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Do you believe in ‘MAJIC’?

by Ryan Torok

June 11, 2014 | 10:58 am

<em>Members of the 2013-2014 graduating class of NewGround: A Muslim Jewish Partnership for Change’s Muslim and Jews Inspiring Change fellowship. Photo courtesy of NewGround</em>

Members of the 2013-2014 graduating class of NewGround: A Muslim Jewish Partnership for Change’s Muslim and Jews Inspiring Change fellowship. Photo courtesy of NewGround

Milken Community Schools junior Avi Sholkoff had never been inside of a mosque.

That changed when he participated in Muslim and Jews Inspiring Change (MAJIC), a program of the Los Angeles-based nonprofit NewGround: A Muslim Jewish Partnership for Change. Established two years ago, MAJIC brings together Jewish and Muslim teens to work on social action, participate in biblical studies, discuss the Israeli-Palestinian conflict and more.

“Most other interfaith organizations focus on bringing peace between Jews and Muslims. This talks about peace a little bit, but it focuses mainly on creating relationships,” Sholkoff told the Journal during a phone interview.

One result? Surprise that his Muslim peers were just like him in so many ways, including being interested in “the same kinds of TV shows, the same kind of sports,” he said. 

Sholkoff was one of 20 students representing 13 schools who graduated from the nine-month fellowship during a May 4 ceremony at Temple Emanuel of Beverly Hills. 

Approximately 90 people turned out to the ceremony, where each student received an award from the City of Los Angeles Human Relations Commission. 

“The graduation was great,” said Sholkoff, who was among the speakers at the event. “It was a lot of parents of the kids as well as other relatives, and also a member of L.A.’s committee on human relations.” 

Over the course of the program, participants convene biweekly, alternating between Temple Emanuel and King Fahad Mosque in Culver City. A variety of elements comprise MAJIC’s curriculum, but a primary focus is on tikkun olam, according to NewGround executive director Rabbi Sarah Bassin.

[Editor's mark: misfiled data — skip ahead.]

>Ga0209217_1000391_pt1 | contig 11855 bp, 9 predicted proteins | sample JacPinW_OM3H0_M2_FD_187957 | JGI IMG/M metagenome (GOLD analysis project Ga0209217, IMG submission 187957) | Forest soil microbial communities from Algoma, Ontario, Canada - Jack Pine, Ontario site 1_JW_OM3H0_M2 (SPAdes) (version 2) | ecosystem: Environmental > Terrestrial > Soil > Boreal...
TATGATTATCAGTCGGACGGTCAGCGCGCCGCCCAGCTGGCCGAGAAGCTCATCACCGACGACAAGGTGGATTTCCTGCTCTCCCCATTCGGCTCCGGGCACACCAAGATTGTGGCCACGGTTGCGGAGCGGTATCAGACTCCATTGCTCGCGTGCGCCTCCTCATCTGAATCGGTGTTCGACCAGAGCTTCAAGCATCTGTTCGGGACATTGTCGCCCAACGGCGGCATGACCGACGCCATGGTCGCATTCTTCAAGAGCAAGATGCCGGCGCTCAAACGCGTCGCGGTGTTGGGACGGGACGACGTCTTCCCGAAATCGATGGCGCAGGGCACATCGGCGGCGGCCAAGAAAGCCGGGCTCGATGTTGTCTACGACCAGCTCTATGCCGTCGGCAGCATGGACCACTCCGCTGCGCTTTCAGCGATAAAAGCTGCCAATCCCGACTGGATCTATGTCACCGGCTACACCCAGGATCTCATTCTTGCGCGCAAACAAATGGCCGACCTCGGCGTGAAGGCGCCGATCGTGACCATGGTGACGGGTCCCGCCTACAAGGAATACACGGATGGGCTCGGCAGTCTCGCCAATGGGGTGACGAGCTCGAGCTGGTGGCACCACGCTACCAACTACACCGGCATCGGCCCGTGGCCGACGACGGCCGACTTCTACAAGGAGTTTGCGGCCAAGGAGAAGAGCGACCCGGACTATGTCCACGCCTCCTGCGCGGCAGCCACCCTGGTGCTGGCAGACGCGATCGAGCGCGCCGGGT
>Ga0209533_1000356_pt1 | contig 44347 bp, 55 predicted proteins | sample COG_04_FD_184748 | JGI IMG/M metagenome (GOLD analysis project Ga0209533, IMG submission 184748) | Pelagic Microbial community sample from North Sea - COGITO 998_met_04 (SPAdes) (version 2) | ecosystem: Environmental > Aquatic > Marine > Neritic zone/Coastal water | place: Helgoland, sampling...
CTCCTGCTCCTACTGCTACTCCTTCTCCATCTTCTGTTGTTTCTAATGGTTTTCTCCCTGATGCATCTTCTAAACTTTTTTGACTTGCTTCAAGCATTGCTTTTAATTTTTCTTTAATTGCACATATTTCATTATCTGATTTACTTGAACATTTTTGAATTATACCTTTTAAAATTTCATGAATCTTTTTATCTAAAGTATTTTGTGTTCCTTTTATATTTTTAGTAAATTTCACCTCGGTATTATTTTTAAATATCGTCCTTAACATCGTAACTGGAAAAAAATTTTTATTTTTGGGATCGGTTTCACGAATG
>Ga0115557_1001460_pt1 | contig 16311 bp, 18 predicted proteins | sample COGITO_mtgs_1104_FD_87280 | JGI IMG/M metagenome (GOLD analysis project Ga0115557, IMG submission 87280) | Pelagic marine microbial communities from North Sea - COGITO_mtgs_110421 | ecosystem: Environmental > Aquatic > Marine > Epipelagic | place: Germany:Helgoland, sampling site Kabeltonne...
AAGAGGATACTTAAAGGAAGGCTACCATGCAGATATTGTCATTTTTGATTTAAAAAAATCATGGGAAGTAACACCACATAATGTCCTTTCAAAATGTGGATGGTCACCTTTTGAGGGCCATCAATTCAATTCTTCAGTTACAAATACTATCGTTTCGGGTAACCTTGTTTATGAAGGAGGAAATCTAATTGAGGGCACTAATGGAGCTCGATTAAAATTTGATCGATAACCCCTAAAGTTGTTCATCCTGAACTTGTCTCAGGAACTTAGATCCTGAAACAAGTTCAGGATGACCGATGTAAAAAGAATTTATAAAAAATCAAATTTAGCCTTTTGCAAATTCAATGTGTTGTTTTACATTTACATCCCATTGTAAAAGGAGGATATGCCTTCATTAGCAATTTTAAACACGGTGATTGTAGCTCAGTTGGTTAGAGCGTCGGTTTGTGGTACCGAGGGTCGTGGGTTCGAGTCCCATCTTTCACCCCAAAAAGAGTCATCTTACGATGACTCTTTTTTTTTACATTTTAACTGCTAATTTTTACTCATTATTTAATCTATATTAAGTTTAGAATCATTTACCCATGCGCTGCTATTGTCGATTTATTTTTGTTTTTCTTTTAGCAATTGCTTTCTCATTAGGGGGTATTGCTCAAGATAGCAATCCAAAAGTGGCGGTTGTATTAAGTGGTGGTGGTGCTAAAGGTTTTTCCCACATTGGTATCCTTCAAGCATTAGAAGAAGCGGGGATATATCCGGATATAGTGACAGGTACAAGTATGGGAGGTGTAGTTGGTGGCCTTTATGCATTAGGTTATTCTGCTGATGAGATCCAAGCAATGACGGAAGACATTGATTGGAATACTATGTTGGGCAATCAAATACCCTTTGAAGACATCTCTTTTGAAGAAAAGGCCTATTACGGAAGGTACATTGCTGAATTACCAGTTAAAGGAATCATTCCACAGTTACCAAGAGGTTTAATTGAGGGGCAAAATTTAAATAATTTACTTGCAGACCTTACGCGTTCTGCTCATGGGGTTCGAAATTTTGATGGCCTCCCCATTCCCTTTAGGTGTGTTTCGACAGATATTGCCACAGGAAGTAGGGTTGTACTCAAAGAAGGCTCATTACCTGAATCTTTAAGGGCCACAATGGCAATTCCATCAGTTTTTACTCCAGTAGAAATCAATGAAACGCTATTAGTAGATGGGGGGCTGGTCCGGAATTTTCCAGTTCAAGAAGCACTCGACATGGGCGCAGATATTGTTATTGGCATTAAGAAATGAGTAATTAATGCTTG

“It’s not to solve the conflict but to create some kind of positive transformation here,” said Bassin, who is leaving the organization July 1 to become the assistant rabbi at Temple Emanuel.

NewGround program director Aziza Hasan said the impact of social action projects undertaken by MAJIC students is significant. 

“Our MAJIC participants are literally organizing projects, and through those projects they are actually serving the community,” she said in a phone interview. Hasan will serve as the organization’s interim executive director.

This year’s students organized a project focused on fundraising. The students raised money that was used to purchase food for Jewish Family Service’s SOVA Community Food and Resource Program as well as toys for chronically sick patients of Children’s Hospital Los Angeles. They also learned about various social justice organizations.

Hasan said the benefits of the program are many. Participants “come into owning their own sense of self, their own identity, their own religious connection and cultural connection,” she explained.

Approximately 40 students have graduated from MAJIC over the last two years. It was named California’s 2013 Faith-Based Organization of the Year.

Founded in 2006, NewGround, which operates out of Los Angeles City Hall, runs two main programs. MAJIC is its teen program; it also runs a fellowship for young professionals. 

Rabbi Ron Stern of Stephen S. Wise Temple was among the first to bring the idea to NewGround to expand its outreach from professionals to high-school students. He now serves on the MAJIC advisory council.

“They’re a great bunch of students, students who are really motivated to be part of this group,” Stern said of MAJIC participants.

And, by all accounts, they’re a group of difference-makers. How appropriate that participating students are known, unofficially, as “MAJICians.”

“They are magic,” Hasan said. 

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